Photo by Davide Ragusa/Unsplash
When People for the Ethical Treatment of Animals accused one of Patagonia’s wool suppliers last August of abusing its lambs and sheep, the outdoor-apparel firm moved swiftly to cut all ties. By all accounts this was a difficult decision. Ovis 21, the Argentinean farming collective under scrutiny, had been working with Nature Conservancy to develop holistic grazing practices that would help restore more than 15 million acres of degraded Patagonian grasslands. Meanwhile, Patagonia, together with Textile Exchange and others, was in the midst of forging a Responsible Wool Standard that would do for sheep what the Responsible Down Standard does for ducks and geese. Expressing her dismay—and acknowledging the shortfalls of what they were drafting—Rose Marcario, Patagonia’s CEO, pledged to suspend the brand’s wool purchasing until it could implement a verifiable process that not only ensured the humane treatment of animals but also promoted healthy grasslands.
It’s been nearly a year since Patagonia headed back to the drawing board. With the PETA dustup now behind it, the firm has unveiled a retooled Patagonia Wool Standard, which it believes goes “above and beyond existing wool industry animal-welfare standards.”
“We’re glad we’ve had the opportunity to regroup, because we’ve learned a tremendous amount,” Patagonia wrote on its blog. “The whole process—of consulting experts in animal welfare, engaging U.S. growers dedicated to humane treatment of animals, conducting in-depth field audits, and closely observing what it takes, in practice, to both revitalize the land and treat the animals well—reminded us very much of the days when we made the switch from conventionally grown to organic cotton. We’ve talked to the people who do the work, worked through what is actually possible, and put forth the highest possible standards in a new supply chain that involves the best possible partners.”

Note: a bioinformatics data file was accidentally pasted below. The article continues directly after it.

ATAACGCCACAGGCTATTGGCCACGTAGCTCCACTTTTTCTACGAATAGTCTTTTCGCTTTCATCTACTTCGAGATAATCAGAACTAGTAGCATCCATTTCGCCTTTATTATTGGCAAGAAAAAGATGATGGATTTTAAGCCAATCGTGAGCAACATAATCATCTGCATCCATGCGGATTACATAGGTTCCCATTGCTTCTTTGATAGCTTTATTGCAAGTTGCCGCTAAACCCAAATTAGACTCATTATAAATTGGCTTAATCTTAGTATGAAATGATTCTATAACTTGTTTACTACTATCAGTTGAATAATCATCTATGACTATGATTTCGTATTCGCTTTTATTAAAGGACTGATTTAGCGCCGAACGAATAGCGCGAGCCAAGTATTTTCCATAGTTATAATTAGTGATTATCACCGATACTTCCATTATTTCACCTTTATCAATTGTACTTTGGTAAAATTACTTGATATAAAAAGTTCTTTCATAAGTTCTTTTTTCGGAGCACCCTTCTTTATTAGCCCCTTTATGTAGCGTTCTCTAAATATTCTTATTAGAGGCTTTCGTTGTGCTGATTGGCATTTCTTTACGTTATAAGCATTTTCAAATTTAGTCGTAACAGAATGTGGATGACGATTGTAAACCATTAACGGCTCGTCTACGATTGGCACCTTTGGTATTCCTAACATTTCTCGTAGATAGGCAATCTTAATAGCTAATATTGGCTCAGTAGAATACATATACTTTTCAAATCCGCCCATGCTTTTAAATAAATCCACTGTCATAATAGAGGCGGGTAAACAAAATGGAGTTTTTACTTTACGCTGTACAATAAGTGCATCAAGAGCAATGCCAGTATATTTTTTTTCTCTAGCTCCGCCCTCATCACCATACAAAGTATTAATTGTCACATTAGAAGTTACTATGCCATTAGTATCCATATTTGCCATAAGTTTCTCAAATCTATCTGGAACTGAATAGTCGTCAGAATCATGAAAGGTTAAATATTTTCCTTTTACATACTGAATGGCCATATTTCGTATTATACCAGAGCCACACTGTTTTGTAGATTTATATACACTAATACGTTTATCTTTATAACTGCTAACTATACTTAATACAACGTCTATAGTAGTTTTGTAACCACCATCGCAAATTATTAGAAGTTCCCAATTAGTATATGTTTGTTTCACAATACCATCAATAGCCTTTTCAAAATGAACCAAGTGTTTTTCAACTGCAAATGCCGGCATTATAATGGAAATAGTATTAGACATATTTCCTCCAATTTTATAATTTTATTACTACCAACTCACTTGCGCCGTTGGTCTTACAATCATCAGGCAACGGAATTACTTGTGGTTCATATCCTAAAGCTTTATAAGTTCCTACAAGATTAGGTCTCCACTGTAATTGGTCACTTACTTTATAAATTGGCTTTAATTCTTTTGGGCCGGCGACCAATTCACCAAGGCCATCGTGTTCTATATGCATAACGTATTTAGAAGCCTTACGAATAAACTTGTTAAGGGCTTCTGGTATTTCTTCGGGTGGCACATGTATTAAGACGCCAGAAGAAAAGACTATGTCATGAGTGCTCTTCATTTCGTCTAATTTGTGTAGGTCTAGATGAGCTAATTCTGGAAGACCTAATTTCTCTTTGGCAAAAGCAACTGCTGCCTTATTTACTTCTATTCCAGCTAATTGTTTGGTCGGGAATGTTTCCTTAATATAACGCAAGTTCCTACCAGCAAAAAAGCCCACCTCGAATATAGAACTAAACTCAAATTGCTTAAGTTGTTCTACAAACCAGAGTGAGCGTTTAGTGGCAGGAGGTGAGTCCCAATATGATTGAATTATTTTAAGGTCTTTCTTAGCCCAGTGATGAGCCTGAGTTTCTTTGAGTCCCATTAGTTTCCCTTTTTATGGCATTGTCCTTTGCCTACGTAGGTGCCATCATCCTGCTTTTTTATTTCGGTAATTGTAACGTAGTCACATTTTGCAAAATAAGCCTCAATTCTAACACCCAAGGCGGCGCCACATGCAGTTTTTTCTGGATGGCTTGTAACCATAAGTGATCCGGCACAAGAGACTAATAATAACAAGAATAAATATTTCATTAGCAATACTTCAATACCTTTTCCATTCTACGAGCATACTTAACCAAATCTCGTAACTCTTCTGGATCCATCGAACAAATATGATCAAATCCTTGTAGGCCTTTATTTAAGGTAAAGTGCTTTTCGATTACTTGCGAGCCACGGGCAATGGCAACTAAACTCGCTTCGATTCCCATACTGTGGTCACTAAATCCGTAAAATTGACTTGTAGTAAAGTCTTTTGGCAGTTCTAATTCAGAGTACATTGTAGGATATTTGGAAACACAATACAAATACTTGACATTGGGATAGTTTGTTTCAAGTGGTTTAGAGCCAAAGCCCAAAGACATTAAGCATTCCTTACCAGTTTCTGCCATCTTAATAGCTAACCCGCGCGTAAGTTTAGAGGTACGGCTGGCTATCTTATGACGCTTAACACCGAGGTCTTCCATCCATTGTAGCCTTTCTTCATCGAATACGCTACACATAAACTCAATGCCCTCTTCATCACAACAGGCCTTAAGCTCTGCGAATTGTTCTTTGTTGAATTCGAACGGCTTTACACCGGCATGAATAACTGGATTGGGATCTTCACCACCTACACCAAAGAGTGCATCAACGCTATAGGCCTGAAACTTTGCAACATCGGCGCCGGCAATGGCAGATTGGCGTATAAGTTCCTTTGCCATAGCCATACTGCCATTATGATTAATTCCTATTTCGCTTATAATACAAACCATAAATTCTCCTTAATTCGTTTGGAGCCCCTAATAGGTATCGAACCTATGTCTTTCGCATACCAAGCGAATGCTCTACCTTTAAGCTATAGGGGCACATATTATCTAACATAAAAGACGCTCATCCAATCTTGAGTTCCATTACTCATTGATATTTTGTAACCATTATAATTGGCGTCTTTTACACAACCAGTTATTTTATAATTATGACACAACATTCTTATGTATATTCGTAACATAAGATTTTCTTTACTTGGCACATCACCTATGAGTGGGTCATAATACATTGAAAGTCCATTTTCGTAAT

Among the experts Patagonia consulted with? Temple Grandin, the renowned author and animal scientist who has spent a lifetime advocating for the humane treatment of animals bred for human consumption.
“In the end, 33 individual pieces of criteria in the Patagonia Wool Standard came directly from Dr. Grandin, who also participated in a review of our near-final standard in recent months,” Patagonia said. “And many more came from or were refined during a robust stakeholder review with Four Paws, independent auditors, farms in the United States and New Zealand, and other expert organizations and individuals.”
Patagonia recognizes that wool, like down, is typically a byproduct of an animal that will ultimately be killed for its meat. There are exceptions, but animal lovers are likely to blanch at the standard industry M.O.
“Vegans, like some who work at Patagonia or like activists who work for PETA, may opt out by avoiding any human use of domesticated animals,” it said. “For the rest of us, those who produce and eat meat and wear wool, down or leather, the question is more complex. We can do everything we can to ensure that animals do not suffer before they are slaughtered, and to slaughter them compassionately.”
Besides animal-welfare provisions that build on the Responsible Wool Standard but exceeds certain baselines in the methodology for audits, the Patagonia guidelines also take into account biodiversity protection, soil management, and pesticide and fertilizer use in the communities where sheep are raised.
All sheep in the company’s supply chain, it said, will be assured a “compassionate end of life, whether through on-farm or off-farm slaughter,” “reasonable” transportation times, and humane treatment by farm workers, including during shearing, castration, and other practices.
“In the 20th century, our society adopted increasingly brutal methods of treatment for animals involved in factory farming, the penning and transportation in close, foul quarters, the wholesale administration of hormones and antibiotics, manipulation through targeted genetics that deprive animals of the ability to move or have a creaturely life,” Patagonia said. “The actions of the ranch hands we saw in PETA’s video were more hands-on, less industrially cruel, but yet deeply ingrained in the way humans deal with animals, a product of culture centuries in the making. How does that change?”
For those who haven’t disavowed the fluffy stuff, the Patagonia Wool Standard just might be a start.